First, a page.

There are a number of ways to grow a brand from its core product or service (for brevity’s sake, throughout this blog, I refer to both as “products”). Two prevalent forms are licensing the brand and brand extension. In licensing, the brand owner gives permission to third parties to make and market products under the brand in categories not necessarily related to the category(ies) in which the brand is established. Success for the licensing model depends in large part on the third party’s expertise and reach in sourcing and merchandising in specific products categories and often in specific channels in specific countries. The entertainment, art and fashion (designer) industries employ licensing extensively, which is how one gets, for example, Mickey Mouse® toothbrushes and Ralph Lauren® just about anything lifestyle. Iconic consumer brands also have used licensing to move into new categories where they can rely on their brand strength. Two great examples are Arm & Hammer® air filters and Tide® dry cleaning establishments. (I’ve been involved in licensing for 30 years, as lawyer, brander and agent, and will have a lot to say about it in a future post.)
The subject of today’s post is the other major model – brand extension. Unlike licensing, which usually takes brands into new categories, brand extension occurs when a brand with success in a category is extended to a new product or product line within that category or to an entirely new product that expands the category (the latter called “brand expansion”). Not a “new and improved” version of an existing product, but a new product that is designed to meet or create a new consumer driven need or a perceived new need. A successful example of brand extension is Reese’s® Minis — moving from full size to a mini size.
There are dozens of books and even more blogs about how one successfully can expand a brand, but there’s probably no better way of doing it than studying how others have done it well, or not, and then integrating those learnings into one’s own innovation process. Starting with basic notions, such as branding guru Marty Neumeier’s brand strategy of “zagging” when others are zigging (his book “Zag” is a must read), is of course necessary to innovating, but taking away the learnings from real examples helps to frame a collaborative process that is likely to lead to marketplace success. And of course there are the important legal considerations as well – starting with determining whether the name for the extended product is available for use and subject to trademark protection in all of the countries where it will be marketed. Or deciding not to seek protection for the extension name. For example, when DuPont invented what became popularly known as “polyester” it decided to give that word away to the public so that the new brand name Dacron® would not become generic for this new invention.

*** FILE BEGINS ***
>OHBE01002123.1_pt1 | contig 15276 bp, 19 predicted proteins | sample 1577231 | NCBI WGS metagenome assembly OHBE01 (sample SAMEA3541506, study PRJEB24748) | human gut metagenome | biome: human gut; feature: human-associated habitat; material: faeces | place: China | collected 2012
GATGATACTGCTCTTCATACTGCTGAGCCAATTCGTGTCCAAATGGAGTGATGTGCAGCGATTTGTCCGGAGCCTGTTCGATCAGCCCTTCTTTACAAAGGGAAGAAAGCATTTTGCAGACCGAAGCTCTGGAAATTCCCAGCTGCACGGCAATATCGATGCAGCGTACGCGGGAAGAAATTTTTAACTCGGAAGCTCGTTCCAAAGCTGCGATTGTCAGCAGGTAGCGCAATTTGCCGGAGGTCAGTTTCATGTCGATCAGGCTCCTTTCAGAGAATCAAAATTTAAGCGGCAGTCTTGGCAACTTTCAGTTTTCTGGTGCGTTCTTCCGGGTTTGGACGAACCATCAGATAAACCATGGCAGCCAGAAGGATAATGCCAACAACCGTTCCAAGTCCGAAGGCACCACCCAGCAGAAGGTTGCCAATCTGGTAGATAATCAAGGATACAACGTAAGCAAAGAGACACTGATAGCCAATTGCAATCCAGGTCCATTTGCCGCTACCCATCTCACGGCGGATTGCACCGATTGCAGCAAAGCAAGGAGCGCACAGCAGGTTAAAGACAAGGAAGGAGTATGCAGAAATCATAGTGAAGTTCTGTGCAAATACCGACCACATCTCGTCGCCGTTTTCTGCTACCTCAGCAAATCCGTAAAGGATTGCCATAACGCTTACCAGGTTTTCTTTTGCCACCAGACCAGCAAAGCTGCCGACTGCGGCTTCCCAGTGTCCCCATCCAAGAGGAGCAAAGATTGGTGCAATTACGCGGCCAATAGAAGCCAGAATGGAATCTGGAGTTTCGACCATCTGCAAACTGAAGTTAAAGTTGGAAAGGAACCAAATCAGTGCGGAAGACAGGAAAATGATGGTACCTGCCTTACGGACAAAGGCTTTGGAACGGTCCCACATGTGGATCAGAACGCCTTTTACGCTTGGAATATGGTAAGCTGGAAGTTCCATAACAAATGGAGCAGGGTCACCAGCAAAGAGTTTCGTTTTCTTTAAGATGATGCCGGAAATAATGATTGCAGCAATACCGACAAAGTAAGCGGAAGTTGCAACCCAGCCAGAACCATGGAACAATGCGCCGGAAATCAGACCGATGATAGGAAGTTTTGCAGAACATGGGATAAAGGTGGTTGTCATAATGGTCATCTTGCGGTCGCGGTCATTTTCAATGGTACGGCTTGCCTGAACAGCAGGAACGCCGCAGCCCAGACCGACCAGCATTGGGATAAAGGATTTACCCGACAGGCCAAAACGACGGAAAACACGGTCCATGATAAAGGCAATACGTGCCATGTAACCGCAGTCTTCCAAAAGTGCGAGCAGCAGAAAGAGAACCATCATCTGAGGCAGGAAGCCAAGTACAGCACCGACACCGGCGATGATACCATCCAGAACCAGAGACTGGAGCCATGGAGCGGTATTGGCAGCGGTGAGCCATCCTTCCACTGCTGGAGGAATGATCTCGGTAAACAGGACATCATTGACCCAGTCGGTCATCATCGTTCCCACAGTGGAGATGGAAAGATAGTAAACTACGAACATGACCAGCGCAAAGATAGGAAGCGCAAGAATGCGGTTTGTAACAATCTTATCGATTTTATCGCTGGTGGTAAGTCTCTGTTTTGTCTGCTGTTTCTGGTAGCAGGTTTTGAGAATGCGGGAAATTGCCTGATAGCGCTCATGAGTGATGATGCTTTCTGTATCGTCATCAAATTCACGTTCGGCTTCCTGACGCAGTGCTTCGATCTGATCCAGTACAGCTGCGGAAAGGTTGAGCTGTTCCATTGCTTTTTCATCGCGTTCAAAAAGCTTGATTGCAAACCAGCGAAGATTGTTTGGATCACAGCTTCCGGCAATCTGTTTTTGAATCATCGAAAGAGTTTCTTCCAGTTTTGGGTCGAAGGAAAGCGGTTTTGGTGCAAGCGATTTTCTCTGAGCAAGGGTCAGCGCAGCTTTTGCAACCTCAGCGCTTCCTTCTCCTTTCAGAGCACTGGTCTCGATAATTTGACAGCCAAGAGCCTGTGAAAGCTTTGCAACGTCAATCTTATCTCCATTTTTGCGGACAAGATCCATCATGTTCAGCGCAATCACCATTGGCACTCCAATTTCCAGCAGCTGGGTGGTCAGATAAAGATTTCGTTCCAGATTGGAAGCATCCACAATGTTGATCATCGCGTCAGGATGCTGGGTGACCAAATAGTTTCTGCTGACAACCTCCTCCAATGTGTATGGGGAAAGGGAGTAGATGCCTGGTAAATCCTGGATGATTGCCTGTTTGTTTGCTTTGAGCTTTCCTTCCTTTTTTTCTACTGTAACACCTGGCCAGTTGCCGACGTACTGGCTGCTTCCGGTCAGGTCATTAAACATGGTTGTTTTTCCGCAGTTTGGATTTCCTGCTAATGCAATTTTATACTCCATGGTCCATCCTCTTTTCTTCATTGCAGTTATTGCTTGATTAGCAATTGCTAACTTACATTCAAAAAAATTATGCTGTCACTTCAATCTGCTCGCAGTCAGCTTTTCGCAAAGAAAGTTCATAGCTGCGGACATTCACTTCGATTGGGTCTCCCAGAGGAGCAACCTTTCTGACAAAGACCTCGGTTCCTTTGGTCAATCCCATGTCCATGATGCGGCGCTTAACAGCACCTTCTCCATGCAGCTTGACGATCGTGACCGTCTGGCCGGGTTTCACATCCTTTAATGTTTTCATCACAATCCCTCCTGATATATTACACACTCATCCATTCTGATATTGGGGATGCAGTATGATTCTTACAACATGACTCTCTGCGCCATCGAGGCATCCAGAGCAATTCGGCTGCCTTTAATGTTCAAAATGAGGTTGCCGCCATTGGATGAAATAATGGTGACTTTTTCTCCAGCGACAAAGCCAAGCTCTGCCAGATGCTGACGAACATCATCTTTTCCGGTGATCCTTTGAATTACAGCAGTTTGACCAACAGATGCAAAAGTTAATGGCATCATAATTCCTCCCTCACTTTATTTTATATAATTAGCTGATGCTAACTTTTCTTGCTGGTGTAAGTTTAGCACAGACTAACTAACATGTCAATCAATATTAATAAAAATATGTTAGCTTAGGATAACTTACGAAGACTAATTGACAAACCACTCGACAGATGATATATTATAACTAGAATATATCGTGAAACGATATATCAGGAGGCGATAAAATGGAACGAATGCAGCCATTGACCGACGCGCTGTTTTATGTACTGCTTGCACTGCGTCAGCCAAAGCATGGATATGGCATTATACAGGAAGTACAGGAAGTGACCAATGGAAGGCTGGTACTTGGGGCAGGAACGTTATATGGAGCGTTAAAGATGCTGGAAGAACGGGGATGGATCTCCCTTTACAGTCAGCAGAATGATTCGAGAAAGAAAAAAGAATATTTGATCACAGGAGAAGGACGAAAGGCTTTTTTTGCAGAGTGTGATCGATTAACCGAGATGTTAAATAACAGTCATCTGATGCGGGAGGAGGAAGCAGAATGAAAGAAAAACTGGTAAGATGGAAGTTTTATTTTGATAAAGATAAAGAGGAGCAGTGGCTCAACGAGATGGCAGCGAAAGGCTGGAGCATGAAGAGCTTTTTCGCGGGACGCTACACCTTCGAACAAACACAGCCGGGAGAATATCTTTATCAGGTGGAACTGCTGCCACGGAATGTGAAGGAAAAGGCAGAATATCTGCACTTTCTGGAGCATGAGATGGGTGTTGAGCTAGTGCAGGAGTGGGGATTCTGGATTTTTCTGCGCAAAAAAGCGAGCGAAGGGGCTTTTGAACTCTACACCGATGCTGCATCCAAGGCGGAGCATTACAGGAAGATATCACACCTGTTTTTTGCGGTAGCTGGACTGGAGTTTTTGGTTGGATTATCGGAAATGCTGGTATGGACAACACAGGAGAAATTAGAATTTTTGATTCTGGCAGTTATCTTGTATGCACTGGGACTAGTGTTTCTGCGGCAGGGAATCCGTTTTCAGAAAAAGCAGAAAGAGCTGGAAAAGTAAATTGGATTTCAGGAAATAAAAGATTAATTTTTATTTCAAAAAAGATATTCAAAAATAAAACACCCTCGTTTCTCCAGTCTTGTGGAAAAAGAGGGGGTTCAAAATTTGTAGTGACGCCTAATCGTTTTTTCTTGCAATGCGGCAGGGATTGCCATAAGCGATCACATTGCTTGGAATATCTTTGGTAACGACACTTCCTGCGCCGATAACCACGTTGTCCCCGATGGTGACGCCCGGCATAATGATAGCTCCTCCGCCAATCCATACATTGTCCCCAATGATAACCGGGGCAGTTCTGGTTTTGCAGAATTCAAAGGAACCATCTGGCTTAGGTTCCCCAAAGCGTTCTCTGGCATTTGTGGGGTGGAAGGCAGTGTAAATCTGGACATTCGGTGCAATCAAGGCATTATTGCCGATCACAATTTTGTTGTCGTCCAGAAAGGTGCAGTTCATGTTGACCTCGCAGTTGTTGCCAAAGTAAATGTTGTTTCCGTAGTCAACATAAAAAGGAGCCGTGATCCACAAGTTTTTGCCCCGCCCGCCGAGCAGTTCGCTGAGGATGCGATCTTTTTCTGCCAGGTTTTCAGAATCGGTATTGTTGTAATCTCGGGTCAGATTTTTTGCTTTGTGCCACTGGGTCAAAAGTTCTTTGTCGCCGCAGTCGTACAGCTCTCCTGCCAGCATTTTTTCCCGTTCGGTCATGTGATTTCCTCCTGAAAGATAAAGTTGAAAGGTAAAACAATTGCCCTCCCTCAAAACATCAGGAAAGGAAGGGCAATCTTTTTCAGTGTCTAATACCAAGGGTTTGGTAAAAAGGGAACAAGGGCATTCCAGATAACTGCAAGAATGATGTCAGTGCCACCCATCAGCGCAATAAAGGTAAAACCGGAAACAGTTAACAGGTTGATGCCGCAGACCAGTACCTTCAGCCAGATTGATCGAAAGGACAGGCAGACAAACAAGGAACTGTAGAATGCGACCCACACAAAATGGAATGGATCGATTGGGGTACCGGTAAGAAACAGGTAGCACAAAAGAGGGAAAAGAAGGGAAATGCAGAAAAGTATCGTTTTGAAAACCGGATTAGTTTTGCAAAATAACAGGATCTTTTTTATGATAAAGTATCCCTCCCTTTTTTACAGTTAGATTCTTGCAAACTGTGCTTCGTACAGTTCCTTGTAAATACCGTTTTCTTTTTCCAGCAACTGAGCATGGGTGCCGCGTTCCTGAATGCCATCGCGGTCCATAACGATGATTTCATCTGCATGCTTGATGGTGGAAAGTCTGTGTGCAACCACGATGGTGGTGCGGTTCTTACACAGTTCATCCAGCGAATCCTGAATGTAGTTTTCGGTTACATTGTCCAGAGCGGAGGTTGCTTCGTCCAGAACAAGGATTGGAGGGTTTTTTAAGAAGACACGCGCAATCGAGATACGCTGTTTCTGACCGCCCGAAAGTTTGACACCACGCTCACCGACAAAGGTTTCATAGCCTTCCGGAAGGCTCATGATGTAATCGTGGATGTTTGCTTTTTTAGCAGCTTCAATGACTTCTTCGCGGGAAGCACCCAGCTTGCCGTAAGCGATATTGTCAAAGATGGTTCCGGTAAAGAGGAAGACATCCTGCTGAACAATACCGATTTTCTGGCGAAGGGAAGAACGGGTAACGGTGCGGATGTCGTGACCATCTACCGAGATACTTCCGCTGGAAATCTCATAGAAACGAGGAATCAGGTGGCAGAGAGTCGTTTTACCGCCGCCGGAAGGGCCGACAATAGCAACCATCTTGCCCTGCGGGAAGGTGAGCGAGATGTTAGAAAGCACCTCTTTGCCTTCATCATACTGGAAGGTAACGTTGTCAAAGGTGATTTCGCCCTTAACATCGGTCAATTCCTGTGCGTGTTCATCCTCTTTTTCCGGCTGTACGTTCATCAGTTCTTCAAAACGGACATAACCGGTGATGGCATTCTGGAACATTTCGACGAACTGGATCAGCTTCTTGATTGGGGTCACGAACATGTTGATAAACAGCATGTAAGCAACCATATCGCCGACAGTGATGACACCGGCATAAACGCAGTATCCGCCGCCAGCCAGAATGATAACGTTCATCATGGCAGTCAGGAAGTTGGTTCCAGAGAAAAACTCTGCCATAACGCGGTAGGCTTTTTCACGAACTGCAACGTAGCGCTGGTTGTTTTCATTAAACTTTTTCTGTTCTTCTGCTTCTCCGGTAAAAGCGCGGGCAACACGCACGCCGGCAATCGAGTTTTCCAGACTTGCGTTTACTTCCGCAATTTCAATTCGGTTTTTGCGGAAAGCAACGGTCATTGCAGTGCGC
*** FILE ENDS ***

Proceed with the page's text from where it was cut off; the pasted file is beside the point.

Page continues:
The Nielsen company, the same folks who bring us TV ratings, has been publishing very useful reports related to brands and consumers. In its recently published 2014 “Breakthrough Innovation Report,” ( to download, go to: http://www.nielsen.com/content/corporate/us/en/insights/reports/2014/breakthrough-innovation-report.html) it tells the stories and analyzes the teachings of what it characterizes as “Breakthough Winners” — 14 of 3463 consumer products launched in 2012 that “delivered a new value proposition to the market,” “generated a minimum of $50 million in year-one U.S. sales” and “achieved at least 90% of year-one sales in year two.” One of the more important lessons to emerge from this report, combined with the results of earlier studies, is the conclusion that real extension/expansion innovation is defined by consumers. As Nielsen concluded: “We have found a consumer-centered behavioral definition of innovation turns out to be the only really reliable one when establishing criteria, beliefs, and mental models about what is and what is not ‘innovation.’ The right question and the trustworthy guide is ‘does the brand offer a benefit bundle that brilliantly performs an important job in consumers’ lives for circumstances in which previously available solutions were unsatisfactory or nonexistent?’ When consumers discover brands that reliably perform important jobs for them, they pull these brands into their lives again and again.” Wherever Steve Jobs may be, he’s certainly smiling.